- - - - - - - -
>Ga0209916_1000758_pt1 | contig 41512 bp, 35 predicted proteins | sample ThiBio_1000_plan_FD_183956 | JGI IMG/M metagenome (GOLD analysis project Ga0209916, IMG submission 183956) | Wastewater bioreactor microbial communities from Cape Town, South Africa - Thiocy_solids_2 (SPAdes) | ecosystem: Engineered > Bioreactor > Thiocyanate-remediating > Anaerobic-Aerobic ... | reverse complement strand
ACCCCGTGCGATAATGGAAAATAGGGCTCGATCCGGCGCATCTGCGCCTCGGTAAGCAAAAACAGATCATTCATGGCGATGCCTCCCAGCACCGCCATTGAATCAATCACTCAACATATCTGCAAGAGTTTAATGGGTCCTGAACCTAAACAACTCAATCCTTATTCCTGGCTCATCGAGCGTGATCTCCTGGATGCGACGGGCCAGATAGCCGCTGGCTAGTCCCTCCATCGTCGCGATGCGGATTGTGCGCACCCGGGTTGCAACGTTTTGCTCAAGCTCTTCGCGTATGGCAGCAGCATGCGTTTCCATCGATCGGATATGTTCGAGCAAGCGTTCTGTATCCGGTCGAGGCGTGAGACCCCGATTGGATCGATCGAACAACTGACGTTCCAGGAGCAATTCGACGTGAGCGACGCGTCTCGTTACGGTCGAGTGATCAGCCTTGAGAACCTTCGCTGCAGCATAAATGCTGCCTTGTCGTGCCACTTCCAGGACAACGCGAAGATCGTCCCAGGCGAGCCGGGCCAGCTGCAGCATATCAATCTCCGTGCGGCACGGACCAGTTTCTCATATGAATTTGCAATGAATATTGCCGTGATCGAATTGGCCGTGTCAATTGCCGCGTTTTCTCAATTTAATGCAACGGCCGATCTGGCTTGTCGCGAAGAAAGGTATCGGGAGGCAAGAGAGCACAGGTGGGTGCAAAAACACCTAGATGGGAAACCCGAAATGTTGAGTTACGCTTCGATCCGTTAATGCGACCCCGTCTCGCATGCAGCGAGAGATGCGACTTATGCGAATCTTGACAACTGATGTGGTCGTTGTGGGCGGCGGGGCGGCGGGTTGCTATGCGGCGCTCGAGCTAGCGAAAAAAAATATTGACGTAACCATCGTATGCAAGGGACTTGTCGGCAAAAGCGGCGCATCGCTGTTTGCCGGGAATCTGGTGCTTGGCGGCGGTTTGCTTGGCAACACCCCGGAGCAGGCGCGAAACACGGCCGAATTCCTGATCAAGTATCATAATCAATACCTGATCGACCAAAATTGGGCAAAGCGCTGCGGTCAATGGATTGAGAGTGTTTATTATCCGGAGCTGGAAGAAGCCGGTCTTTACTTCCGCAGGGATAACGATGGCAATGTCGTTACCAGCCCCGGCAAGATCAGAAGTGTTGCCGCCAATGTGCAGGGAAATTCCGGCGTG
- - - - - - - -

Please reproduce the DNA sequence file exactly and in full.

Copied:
>Ga0209916_1000758_pt1 | contig 41512 bp, 35 predicted proteins | sample ThiBio_1000_plan_FD_183956 | JGI IMG/M metagenome (GOLD analysis project Ga0209916, IMG submission 183956) | Wastewater bioreactor microbial communities from Cape Town, South Africa - Thiocy_solids_2 (SPAdes) | ecosystem: Engineered > Bioreactor > Thiocyanate-remediating > Anaerobic-Aerobic ... | reverse complement strand
ACCCCGTGCGATAATGGAAAATAGGGCTCGATCCGGCGCATCTGCGCCTCGGTAAGCAAAAACAGATCATTCATGGCGATGCCTCCCAGCACCGCCATTGAATCAATCACTCAACATATCTGCAAGAGTTTAATGGGTCCTGAACCTAAACAACTCAATCCTTATTCCTGGCTCATCGAGCGTGATCTCCTGGATGCGACGGGCCAGATAGCCGCTGGCTAGTCCCTCCATCGTCGCGATGCGGATTGTGCGCACCCGGGTTGCAACGTTTTGCTCAAGCTCTTCGCGTATGGCAGCAGCATGCGTTTCCATCGATCGGATATGTTCGAGCAAGCGTTCTGTATCCGGTCGAGGCGTGAGACCCCGATTGGATCGATCGAACAACTGACGTTCCAGGAGCAATTCGACGTGAGCGACGCGTCTCGTTACGGTCGAGTGATCAGCCTTGAGAACCTTCGCTGCAGCATAAATGCTGCCTTGTCGTGCCACTTCCAGGACAACGCGAAGATCGTCCCAGGCGAGCCGGGCCAGCTGCAGCATATCAATCTCCGTGCGGCACGGACCAGTTTCTCATATGAATTTGCAATGAATATTGCCGTGATCGAATTGGCCGTGTCAATTGCCGCGTTTTCTCAATTTAATGCAACGGCCGATCTGGCTTGTCGCGAAGAAAGGTATCGGGAGGCAAGAGAGCACAGGTGGGTGCAAAAACACCTAGATGGGAAACCCGAAATGTTGAGTTACGCTTCGATCCGTTAATGCGACCCCGTCTCGCATGCAGCGAGAGATGCGACTTATGCGAATCTTGACAACTGATGTGGTCGTTGTGGGCGGCGGGGCGGCGGGTTGCTATGCGGCGCTCGAGCTAGCGAAAAAAAATATTGACGTAACCATCGTATGCAAGGGACTTGTCGGCAAAAGCGGCGCATCGCTGTTTGCCGGGAATCTGGTGCTTGGCGGCGGTTTGCTTGGCAACACCCCGGAGCAGGCGCGAAACACGGCCGAATTCCTGATCAAGTATCATAATCAATACCTGATCGACCAAAATTGGGCAAAGCGCTGCGGTCAATGGATTGAGAGTGTTTATTATCCGGAGCTGGAAGAAGCCGGTCTTTACTTCCGCAGGGATAACGATGGCAATGTCGTTACCAGCCCCGGCAAGATCAGAAGTGTTGCCGCCAATGTGCAGGGAAATTCCGGCGTG